General Question

kullervo's avatar

My 2yr old daughter has some red spots at the back of her tongue, what could it be?

Asked by kullervo (785points) February 12th, 2009

Since the end of last year she’s had these spots appeared. They are red, raised and uneven. Should I be concerned, what could they be.

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9 Answers

skfinkel's avatar

I would never hesitate to go to the doctor when a question about a young child’s health is in play.

And, although this is probably not remotely related, since she has had the spots so long, but we have had in my parent education classes (where the babies come as well), a number of children who have had the very contagious hand, foot and mouth disease—a virus that is uncomfortable, but gets better.

Why not just check the spots out with your pediatrician?

90s_kid's avatar

I have that, too if I understand correctly.
You never said that they “hurt”, so I ask “Does it hurt?”

kullervo's avatar

I thought it might be lye bumps but she doesn’t seem to be in any discomfort or pain and it has been for a prolonged period.

We took her to the Dr twice. First time we were told not to worry they will go away if not come back. They didn’t go away so the 2nd time another Dr said “everyone has bumps in the mouth” and “don’t worry, you worry too much because it is your first child”. Hardly reasuring. You guys are my best hope right now :-S

zilos's avatar

I found this on
If it was my child, I would get a 3rd or even a 4th opinion…DR’s sometimes are ridiculous
What causes sore a tongue and tongue bumps?

There are many things that can make your tongue sore or cause painful tongue bumps to form, including:

* Trauma. Accidentally biting your tongue or scalding it on something straight out of the oven can result in a sore tongue until the damage heals. Grinding or clenching the teeth can also irritate the sides of the tongue and cause it to become painful.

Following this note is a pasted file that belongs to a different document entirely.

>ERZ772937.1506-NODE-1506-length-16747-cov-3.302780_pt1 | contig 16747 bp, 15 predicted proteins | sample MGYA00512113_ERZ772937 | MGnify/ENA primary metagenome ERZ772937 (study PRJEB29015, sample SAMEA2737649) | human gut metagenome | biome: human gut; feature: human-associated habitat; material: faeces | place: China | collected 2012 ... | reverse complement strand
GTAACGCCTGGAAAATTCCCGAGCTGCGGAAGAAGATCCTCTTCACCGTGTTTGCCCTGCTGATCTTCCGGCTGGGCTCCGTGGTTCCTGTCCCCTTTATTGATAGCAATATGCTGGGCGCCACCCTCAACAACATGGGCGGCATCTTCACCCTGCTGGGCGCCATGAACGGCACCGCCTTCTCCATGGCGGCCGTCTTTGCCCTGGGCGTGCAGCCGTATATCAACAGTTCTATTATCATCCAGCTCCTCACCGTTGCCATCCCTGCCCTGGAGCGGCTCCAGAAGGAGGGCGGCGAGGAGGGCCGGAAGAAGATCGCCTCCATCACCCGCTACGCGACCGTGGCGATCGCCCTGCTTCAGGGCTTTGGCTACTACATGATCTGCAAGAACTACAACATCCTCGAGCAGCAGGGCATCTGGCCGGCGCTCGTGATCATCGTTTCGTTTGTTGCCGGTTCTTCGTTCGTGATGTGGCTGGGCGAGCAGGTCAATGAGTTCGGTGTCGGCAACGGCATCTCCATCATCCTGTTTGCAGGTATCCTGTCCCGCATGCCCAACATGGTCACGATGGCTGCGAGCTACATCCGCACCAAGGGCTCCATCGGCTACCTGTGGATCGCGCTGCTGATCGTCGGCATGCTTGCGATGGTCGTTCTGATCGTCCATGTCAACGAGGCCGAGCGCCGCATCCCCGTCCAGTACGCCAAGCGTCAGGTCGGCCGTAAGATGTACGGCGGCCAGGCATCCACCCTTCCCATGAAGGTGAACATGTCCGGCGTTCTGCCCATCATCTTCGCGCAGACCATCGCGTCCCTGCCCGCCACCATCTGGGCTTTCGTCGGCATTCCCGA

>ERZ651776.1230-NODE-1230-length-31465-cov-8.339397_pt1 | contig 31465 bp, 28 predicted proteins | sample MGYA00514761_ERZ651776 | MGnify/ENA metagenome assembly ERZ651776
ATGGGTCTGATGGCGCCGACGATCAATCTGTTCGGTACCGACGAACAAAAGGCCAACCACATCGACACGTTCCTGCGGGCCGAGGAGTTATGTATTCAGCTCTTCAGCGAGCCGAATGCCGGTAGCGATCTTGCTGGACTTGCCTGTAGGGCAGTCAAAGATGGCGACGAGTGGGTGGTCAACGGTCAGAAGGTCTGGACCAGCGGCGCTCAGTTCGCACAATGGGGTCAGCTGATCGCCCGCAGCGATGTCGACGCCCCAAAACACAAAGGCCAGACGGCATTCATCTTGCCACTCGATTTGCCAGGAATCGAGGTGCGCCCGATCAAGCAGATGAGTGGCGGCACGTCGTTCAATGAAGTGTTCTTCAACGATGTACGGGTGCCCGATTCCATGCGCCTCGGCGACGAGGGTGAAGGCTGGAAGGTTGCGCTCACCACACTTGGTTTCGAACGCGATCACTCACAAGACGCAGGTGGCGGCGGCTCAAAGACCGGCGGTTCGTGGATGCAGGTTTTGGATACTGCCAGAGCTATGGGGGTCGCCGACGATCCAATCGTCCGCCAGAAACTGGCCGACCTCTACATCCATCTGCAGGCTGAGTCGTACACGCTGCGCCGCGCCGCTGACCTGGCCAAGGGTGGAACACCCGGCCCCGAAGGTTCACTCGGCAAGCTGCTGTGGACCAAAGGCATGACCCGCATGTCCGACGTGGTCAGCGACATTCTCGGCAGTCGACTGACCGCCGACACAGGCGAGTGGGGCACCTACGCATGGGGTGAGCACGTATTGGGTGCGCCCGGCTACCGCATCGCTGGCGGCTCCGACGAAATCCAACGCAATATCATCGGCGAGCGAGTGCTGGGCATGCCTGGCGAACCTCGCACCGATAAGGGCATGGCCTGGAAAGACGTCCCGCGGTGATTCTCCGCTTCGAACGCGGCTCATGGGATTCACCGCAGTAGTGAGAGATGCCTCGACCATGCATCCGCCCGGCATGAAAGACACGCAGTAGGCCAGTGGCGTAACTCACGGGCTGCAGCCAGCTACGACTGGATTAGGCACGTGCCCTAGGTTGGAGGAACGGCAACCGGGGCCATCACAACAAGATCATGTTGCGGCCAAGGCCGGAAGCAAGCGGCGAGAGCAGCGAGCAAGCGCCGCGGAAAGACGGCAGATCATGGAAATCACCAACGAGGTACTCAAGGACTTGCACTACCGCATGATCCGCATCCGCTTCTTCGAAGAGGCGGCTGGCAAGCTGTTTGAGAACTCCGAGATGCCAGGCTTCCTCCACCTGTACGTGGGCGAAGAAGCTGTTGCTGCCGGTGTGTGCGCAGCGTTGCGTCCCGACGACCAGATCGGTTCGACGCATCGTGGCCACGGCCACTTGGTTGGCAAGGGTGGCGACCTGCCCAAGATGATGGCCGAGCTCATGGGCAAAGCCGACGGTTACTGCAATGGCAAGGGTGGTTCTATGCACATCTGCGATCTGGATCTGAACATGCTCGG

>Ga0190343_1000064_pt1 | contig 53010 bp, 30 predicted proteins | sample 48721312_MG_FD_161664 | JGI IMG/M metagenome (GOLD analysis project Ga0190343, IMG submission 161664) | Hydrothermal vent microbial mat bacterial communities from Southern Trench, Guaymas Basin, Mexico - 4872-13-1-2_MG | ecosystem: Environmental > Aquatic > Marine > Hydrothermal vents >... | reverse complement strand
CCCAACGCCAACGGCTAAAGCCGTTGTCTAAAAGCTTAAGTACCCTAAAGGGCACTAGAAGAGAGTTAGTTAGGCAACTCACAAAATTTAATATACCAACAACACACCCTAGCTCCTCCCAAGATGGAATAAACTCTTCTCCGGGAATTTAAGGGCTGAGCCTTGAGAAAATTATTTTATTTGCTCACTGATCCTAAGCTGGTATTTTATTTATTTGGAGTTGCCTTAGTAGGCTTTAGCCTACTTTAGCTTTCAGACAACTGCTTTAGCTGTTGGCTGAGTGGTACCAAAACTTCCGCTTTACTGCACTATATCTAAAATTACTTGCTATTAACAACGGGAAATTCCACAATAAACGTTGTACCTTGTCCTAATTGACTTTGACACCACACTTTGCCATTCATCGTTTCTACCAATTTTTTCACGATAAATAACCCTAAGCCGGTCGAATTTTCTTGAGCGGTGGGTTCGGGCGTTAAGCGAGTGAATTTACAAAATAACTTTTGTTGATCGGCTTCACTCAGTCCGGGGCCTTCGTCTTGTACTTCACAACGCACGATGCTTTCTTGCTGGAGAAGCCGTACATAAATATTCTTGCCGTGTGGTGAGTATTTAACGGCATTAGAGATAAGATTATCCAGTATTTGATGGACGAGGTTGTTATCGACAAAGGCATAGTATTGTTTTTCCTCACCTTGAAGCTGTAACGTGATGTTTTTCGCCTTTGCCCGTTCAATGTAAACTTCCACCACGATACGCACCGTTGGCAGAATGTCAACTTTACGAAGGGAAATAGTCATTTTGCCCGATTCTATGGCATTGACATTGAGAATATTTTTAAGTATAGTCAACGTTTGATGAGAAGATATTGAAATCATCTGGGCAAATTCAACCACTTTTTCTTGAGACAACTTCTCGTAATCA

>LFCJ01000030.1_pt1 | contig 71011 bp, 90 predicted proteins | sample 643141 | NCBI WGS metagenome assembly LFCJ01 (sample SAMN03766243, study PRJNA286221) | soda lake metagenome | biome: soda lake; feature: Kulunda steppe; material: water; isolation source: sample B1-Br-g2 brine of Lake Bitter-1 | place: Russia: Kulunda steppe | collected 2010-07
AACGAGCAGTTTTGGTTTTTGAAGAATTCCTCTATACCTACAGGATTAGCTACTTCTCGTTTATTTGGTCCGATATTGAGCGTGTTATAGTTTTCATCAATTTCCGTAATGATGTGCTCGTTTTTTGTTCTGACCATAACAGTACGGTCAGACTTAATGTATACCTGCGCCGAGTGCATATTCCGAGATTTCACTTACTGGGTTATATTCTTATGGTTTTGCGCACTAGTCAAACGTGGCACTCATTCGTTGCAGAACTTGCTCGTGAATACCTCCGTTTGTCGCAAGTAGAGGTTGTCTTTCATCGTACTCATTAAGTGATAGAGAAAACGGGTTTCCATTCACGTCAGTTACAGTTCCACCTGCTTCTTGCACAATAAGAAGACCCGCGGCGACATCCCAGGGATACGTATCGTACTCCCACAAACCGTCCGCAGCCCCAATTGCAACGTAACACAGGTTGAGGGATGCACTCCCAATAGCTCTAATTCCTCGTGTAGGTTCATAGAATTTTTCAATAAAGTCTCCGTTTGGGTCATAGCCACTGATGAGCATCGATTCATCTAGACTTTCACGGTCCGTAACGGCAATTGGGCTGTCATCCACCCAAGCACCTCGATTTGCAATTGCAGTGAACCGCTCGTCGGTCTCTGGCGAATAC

* Smoking . Smoking excessively can irritate your tongue and make it sore.
* Canker sores . Many people will develop these mouth ulcers on the tongue at some point in their life. The cause is unknown, although they can be worse during periods of heightened stress.
* Burning tongue syndrome . Some post-menopausal women develop this syndrome, which makes the tongue feel as if it has been burned.
* Enlarged papillae. If one or more of your taste buds becomes inflamed or irritated, it can swell and form a painful bump on your tongue.
* Certain medical conditions. Medical conditions, including diabetes and anemia, can have a sore tongue as a symptom.
* Oral cancer. Though most sore tongues are nothing to worry about, you should consult a doctor if you have a lump or sore on your tongue that doesn’t go away within a week or two. Many oral cancers don’t hurt in the early stages, so don’t assume a lack of pain means nothing is wrong.

I hope this helps some. I have a four year old and I know how you might feel….

shilolo's avatar

Most likely is that they are prominent taste buds. In that picture, they are labeled papilla. There are many pictures online, such as this one or this one. Sometimes, they just appear to be more prominent in some people. If you are concerned, I suggest seeing a dentist in addition to the doctor, since they should know quite well about tongue issues.

gooch's avatar

Enlarged taste buds. I have seen the one patients before.

gooch's avatar

No medic/firefighter

shilolo's avatar

@kullervo Gooch may not be, but I am a doctor.

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